Republicans’ line that Supreme Court nominee Ketanji Brown Jackson is soft on crime and child pornographers isn’t landing with centrist Democrats. Just ask Sen. Jon Tester.
“I think it’s bullshit. Look at the source,” said the Montana Democrat, referring to Sen. Josh Hawley (R-Mo.), who first raised the issue of Jackson’s child pornography sentencing record. Coming from someone else, Tester said “it may have more credibility. The guy’s running for president, and he says outlandish things.”
Tester’s red state is the second-toughest Democratic seat to hold, and his dismissive response shows a hardening resolve among Democrats to confirm Jackson. There’s no indication within the 50-member Democratic caucus that anyone, including Sens. Joe Manchin (D-W.Va.) and Kyrsten Sinema (D-Ariz.) are moved by GOP scrutiny of Jackson’s sentencing record, according to Democratic senators and aides.
And that’s the key to confirming Jackson: While a handful of GOP senators are beginning to deliberate over the first Black woman nominated to the Supreme Court, her path truly lies with the votes of senators like Manchin, Tester and Sinema. If Democrats can hold all their members together, Jackson will be confirmed regardless of where Republicans fall.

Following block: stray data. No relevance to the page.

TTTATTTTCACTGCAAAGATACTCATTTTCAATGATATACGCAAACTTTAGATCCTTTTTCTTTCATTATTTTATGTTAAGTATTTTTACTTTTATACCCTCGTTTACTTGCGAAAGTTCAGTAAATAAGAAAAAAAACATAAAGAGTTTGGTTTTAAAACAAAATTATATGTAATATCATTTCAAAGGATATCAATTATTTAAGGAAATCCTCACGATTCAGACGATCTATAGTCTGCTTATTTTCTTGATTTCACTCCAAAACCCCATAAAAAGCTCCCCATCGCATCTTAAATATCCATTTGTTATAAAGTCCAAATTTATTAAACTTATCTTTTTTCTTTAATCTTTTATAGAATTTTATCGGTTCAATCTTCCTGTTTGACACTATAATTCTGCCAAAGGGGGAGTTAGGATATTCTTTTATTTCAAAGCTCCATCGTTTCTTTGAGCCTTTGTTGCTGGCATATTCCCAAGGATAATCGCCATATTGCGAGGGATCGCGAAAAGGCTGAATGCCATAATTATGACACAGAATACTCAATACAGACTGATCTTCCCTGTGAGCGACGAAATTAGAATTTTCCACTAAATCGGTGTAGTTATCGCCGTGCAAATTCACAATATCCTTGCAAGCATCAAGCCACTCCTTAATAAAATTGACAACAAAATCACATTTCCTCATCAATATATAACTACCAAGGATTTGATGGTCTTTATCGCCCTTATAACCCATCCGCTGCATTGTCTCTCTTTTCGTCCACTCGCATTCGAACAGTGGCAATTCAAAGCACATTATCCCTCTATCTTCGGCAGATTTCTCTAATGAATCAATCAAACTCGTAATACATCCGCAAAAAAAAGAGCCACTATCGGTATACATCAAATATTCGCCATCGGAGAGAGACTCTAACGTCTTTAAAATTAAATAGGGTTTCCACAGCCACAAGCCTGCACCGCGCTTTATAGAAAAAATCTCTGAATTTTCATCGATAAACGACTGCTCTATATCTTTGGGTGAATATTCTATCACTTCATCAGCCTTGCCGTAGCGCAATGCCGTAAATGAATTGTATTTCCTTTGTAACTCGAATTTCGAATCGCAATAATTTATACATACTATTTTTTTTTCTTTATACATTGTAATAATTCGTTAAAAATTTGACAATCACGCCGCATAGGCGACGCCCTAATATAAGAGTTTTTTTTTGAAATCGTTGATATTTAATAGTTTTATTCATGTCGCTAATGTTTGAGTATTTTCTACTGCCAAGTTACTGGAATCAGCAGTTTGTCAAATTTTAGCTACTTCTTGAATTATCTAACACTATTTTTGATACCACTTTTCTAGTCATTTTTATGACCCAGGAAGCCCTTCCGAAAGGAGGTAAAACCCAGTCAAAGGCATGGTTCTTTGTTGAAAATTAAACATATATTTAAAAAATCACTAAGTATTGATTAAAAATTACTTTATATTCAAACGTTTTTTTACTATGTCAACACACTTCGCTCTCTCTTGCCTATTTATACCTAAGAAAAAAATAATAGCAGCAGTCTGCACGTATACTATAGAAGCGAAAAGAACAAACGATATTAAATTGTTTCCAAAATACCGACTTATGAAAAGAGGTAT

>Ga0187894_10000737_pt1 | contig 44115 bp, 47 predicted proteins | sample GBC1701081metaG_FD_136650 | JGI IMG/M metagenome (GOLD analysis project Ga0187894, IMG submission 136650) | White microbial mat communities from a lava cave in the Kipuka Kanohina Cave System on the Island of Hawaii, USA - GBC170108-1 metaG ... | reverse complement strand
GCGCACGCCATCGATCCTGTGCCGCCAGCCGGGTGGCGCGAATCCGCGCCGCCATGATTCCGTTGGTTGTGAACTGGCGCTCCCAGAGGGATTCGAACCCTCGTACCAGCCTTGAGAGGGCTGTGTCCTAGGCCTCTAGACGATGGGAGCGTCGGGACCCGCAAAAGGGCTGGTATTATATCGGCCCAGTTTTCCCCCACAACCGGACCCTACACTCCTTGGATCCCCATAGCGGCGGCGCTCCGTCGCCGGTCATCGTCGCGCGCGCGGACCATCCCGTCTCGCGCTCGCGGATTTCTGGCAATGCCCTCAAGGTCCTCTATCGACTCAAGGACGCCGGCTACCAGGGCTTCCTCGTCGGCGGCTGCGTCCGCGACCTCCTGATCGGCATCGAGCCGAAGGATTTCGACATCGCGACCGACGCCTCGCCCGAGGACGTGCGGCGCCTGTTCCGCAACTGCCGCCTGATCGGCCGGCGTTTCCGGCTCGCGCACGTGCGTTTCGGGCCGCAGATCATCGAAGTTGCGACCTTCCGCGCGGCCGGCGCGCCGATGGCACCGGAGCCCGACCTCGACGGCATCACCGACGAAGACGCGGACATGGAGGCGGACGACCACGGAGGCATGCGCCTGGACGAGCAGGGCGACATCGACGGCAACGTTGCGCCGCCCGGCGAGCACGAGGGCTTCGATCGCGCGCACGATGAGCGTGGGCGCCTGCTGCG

While a growing number of Republicans have raised questions about Jackson’s record on child pornography offenses, Democrats are widely associating the attack with Hawley, whom they see as motivated chiefly by his own ambitions. Manchin brushed the tactic aside in a similar fashion to Tester earlier this week: “It’s Hawley, right? Take that for what it’s worth.” Manchin is monitoring the hearing this week from Paris, where he is attending the International Energy Agency’s 2022 Ministerial Meeting.
Democrats facing tough reelection campaigns this fall don’t seem to think there’s much there, either.
Sen. Mark Kelly (D-Ariz.) said he was “impressed with her testimony so far” and added that the depiction of Jackson as too lenient in sentencing is “just politics.” Sen. Catherine Cortez Masto (D-Nev.) said the soft-on-crime narrative “has been discredited. Even Romney thinks so.” Both plan to meet with the nominee next week.